We are providing free access to the most important news and useful guidance on the coronavirus outbreak to help readers understand the pandemic. Log in or create an account to read all of the articles on this page.
This is a difficult question, because a lot depends on
. A better question might be: “How will we know when to reopen the country?” In
, Scott Gottlieb, Caitlin Rivers, Mark B. McClellan, Lauren Silvis and Crystal Watson
: Hospitals in the state must be able to safely treat all patients requiring hospitalization, without resorting to crisis standards of care; the state needs to be able to at least test everyone who has symptoms; the state is able to conduct monitoring of confirmed cases and contacts; and there must be a sustained reduction in cases for at least 14 days.
and have a fever or symptoms like a cough or difficulty breathing, call a doctor. They should give you advice on whether you should be tested, how to get tested, and how to seek medical treatment without potentially infecting or exposing others.
The C.D.C. has
that all Americans wear cloth masks if they go out in public. This is a shift in federal guidance reflecting
. Until now, the C.D.C., like the W.H.O., has advised that ordinary people don’t need to wear masks unless they are sick and coughing. Part of the reason was to preserve medical-grade masks for health care workers who desperately need them at a time when they are in continuously short supply. Masks don’t replace hand washing and social distancing.
It seems to spread
especially in homes, hospitals and other confined spaces. The pathogen can be carried on tiny respiratory droplets that fall as they are coughed or sneezed out. It may also be transmitted when we touch a contaminated surface and then touch our face.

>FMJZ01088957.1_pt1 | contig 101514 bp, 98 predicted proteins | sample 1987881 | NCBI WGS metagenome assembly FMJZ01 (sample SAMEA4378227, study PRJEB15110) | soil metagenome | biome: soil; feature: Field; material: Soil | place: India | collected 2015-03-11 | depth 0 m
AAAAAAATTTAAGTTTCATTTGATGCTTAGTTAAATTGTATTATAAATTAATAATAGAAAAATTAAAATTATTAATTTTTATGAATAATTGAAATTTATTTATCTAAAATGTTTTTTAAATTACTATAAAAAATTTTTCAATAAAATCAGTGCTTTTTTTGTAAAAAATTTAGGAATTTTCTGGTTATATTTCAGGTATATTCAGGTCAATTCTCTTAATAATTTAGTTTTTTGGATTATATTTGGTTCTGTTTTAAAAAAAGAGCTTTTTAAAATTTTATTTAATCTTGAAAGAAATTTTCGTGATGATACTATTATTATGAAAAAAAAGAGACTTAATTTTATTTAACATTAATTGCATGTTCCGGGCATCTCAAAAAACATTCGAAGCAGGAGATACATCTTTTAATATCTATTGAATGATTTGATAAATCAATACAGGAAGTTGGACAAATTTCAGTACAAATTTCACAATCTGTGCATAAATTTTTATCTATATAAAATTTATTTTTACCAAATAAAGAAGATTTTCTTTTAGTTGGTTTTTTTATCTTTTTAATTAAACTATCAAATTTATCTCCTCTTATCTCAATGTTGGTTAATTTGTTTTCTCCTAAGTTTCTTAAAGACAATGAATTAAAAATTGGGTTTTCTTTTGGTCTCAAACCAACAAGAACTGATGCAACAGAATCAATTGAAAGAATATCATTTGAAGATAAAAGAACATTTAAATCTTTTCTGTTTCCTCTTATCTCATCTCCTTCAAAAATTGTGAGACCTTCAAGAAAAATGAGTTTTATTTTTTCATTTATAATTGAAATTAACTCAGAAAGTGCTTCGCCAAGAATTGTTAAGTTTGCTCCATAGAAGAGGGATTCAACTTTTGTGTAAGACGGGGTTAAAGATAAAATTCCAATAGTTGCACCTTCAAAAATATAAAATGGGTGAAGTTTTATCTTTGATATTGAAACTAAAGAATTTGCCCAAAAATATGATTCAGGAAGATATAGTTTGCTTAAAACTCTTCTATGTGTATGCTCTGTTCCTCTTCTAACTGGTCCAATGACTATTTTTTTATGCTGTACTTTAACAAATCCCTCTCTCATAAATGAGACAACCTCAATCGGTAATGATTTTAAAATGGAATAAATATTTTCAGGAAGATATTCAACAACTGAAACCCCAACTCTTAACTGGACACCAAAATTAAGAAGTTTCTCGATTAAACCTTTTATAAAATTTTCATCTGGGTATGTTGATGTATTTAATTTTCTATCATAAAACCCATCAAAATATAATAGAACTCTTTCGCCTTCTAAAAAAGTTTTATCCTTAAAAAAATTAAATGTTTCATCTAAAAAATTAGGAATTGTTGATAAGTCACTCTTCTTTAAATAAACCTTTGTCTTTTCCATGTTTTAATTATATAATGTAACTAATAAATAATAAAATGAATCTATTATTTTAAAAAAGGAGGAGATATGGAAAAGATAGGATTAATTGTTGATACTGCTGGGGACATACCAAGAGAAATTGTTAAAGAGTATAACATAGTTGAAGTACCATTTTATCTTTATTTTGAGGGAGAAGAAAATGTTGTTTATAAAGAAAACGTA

in the United States, China and Europe. But American officials and pharmaceutical executives have said that a vaccine remains at least 12 to 18 months away.
Unlike the flu, there is no known treatment or vaccine, and
It seems to be more lethal than the flu, but the numbers are still uncertain. And it hits the elderly and those with underlying conditions — not just those with respiratory diseases — particularly hard.
If the family member doesn’t need hospitalization and can be cared for at home, you should help him or her with basic needs and monitor the symptoms, while also keeping as much distance as possible,
If there’s space, the sick family member should stay in a separate room and use a separate bathroom. If masks are available, both the sick person and the caregiver should wear them when the caregiver enters the room. Make sure not to share any dishes or other household items and to regularly clean surfaces like counters, doorknobs, toilets and tables. Don’t forget to wash your hands frequently.
Plan two weeks of meals if possible. But people should not hoard food or supplies. Despite the empty shelves,
And remember to wipe the handle of the grocery cart with a disinfecting wipe and wash your hands as soon as you get home.
Even if you’re retired, having a balanced portfolio of stocks and bonds so that your money keeps up with inflation, or even grows, makes sense. But retirees may want to think about having enough cash set aside for a year’s worth of living expenses and big payments needed over the next five years.
All copyrights for this article are reserved to Corona Virus